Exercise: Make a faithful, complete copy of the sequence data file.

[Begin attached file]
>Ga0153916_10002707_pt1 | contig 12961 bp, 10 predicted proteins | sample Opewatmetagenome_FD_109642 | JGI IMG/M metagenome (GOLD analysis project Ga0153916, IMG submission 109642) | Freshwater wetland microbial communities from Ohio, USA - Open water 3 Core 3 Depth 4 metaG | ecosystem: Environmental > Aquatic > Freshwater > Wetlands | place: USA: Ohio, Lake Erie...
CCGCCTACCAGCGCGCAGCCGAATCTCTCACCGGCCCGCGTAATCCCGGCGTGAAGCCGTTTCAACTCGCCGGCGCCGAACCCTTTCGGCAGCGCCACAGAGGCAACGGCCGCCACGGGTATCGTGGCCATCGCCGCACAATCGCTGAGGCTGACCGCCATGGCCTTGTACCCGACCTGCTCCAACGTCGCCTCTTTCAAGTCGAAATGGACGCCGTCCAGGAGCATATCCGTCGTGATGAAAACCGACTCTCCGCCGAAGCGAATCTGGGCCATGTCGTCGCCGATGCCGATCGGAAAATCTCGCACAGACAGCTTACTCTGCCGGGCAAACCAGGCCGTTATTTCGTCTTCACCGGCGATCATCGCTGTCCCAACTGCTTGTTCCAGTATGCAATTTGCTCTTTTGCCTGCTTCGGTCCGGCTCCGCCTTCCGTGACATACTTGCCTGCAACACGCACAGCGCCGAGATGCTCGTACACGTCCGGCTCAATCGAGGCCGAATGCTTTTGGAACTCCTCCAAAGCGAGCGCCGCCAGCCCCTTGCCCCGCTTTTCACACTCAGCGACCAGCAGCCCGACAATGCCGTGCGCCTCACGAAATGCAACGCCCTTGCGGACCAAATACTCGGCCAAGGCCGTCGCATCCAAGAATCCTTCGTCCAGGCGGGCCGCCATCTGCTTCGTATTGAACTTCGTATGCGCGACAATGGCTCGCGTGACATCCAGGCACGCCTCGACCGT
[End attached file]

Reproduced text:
>Ga0153916_10002707_pt1 | contig 12961 bp, 10 predicted proteins | sample Opewatmetagenome_FD_109642 | JGI IMG/M metagenome (GOLD analysis project Ga0153916, IMG submission 109642) | Freshwater wetland microbial communities from Ohio, USA - Open water 3 Core 3 Depth 4 metaG | ecosystem: Environmental > Aquatic > Freshwater > Wetlands | place: USA: Ohio, Lake Erie...
CCGCCTACCAGCGCGCAGCCGAATCTCTCACCGGCCCGCGTAATCCCGGCGTGAAGCCGTTTCAACTCGCCGGCGCCGAACCCTTTCGGCAGCGCCACAGAGGCAACGGCCGCCACGGGTATCGTGGCCATCGCCGCACAATCGCTGAGGCTGACCGCCATGGCCTTGTACCCGACCTGCTCCAACGTCGCCTCTTTCAAGTCGAAATGGACGCCGTCCAGGAGCATATCCGTCGTGATGAAAACCGACTCTCCGCCGAAGCGAATCTGGGCCATGTCGTCGCCGATGCCGATCGGAAAATCTCGCACAGACAGCTTACTCTGCCGGGCAAACCAGGCCGTTATTTCGTCTTCACCGGCGATCATCGCTGTCCCAACTGCTTGTTCCAGTATGCAATTTGCTCTTTTGCCTGCTTCGGTCCGGCTCCGCCTTCCGTGACATACTTGCCTGCAACACGCACAGCGCCGAGATGCTCGTACACGTCCGGCTCAATCGAGGCCGAATGCTTTTGGAACTCCTCCAAAGCGAGCGCCGCCAGCCCCTTGCCCCGCTTTTCACACTCAGCGACCAGCAGCCCGACAATGCCGTGCGCCTCACGAAATGCAACGCCCTTGCGGACCAAATACTCGGCCAAGGCCGTCGCATCCAAGAATCCTTCGTCCAGGCGGGCCGCCATCTGCTTCGTATTGAACTTCGTATGCGCGACAATGGCTCGCGTGACATCCAGGCACGCCTCGACCGT